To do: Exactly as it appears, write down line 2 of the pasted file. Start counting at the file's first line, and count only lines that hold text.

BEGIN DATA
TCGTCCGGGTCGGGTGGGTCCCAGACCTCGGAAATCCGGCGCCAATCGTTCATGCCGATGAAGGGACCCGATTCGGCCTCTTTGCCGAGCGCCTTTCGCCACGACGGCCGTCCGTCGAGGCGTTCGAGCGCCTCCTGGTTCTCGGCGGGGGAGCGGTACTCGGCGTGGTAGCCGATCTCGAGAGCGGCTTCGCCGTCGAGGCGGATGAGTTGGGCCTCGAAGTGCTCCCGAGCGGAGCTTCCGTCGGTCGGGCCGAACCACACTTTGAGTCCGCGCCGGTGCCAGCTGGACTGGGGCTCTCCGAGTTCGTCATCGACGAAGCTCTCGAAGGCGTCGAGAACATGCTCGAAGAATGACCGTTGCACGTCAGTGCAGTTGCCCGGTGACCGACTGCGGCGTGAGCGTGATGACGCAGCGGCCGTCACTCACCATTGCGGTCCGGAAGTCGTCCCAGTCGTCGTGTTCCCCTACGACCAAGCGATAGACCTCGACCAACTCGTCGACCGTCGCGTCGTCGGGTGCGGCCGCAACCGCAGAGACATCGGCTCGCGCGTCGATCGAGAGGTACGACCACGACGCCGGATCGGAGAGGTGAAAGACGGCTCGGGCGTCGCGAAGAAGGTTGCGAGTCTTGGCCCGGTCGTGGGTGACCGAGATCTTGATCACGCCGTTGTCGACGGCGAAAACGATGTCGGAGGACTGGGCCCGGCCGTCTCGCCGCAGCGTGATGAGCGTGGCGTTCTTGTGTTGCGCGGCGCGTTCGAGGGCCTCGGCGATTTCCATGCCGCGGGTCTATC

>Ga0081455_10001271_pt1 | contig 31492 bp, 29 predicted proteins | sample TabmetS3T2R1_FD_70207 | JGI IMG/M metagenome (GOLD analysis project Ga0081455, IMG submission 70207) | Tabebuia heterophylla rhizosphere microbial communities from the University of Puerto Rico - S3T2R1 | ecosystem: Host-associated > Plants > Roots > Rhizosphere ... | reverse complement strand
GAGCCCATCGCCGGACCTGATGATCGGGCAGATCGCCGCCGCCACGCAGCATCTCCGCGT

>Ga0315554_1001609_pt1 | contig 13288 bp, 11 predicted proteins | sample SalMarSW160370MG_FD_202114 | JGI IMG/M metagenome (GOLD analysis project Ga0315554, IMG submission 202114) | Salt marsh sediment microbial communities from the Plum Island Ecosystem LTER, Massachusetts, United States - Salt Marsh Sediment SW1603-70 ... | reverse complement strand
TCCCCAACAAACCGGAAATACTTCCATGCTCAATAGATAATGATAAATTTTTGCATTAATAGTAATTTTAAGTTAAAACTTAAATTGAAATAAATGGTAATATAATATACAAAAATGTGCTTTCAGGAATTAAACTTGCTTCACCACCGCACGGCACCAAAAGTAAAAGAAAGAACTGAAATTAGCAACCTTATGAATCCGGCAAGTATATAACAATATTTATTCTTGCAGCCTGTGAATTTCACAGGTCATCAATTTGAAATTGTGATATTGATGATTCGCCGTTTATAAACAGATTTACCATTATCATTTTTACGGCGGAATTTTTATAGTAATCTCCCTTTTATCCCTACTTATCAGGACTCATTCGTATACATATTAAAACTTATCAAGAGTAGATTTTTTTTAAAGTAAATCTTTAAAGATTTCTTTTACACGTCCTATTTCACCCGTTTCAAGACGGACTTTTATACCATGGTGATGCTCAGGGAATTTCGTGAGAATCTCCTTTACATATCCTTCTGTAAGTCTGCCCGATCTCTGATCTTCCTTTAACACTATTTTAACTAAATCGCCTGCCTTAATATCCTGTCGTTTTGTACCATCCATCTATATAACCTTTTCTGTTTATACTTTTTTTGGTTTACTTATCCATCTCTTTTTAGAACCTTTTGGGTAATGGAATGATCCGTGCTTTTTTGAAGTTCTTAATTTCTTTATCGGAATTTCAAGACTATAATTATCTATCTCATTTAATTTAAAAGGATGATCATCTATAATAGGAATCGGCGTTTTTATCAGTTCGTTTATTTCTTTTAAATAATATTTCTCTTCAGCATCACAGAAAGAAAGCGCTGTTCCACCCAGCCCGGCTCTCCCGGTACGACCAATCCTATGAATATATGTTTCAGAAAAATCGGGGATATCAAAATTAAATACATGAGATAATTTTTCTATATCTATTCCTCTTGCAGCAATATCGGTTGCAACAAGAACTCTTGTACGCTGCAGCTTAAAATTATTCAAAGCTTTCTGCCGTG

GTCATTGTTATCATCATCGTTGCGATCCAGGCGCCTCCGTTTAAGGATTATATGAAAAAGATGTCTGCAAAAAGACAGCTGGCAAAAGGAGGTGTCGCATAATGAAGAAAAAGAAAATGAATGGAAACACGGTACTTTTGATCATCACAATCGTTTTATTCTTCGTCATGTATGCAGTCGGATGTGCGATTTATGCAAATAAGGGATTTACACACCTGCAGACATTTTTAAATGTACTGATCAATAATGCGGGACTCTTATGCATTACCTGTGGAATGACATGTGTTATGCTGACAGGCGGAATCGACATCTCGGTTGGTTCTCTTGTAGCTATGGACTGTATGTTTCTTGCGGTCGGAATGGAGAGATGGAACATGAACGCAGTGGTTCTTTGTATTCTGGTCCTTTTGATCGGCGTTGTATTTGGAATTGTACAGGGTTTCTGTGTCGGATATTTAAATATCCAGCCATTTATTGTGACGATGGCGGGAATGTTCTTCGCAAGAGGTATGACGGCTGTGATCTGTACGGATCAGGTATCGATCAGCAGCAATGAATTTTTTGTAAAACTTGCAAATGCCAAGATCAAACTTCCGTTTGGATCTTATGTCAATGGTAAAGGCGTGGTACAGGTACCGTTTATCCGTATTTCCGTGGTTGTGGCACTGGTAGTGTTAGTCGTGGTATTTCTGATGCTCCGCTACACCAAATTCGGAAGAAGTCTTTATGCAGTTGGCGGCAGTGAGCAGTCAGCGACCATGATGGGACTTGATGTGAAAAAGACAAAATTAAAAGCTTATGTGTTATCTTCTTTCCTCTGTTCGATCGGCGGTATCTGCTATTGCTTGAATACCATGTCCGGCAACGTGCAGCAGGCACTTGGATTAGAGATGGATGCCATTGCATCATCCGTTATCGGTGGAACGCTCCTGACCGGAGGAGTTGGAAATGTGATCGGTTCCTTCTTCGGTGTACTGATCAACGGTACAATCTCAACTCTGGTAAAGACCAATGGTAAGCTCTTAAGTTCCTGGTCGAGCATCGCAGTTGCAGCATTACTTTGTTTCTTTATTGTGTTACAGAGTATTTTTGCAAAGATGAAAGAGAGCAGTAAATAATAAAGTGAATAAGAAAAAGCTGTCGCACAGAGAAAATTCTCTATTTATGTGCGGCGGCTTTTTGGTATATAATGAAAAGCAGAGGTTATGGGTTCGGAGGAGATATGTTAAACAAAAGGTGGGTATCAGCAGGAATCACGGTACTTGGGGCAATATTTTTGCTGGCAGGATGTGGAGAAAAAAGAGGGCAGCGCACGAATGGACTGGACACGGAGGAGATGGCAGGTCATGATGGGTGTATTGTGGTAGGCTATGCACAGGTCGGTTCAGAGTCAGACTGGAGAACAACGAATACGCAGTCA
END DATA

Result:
>Ga0081455_10001271_pt1 | contig 31492 bp, 29 predicted proteins | sample TabmetS3T2R1_FD_70207 | JGI IMG/M metagenome (GOLD analysis project Ga0081455, IMG submission 70207) | Tabebuia heterophylla rhizosphere microbial communities from the University of Puerto Rico - S3T2R1 | ecosystem: Host-associated > Plants > Roots > Rhizosphere ... | reverse complement strand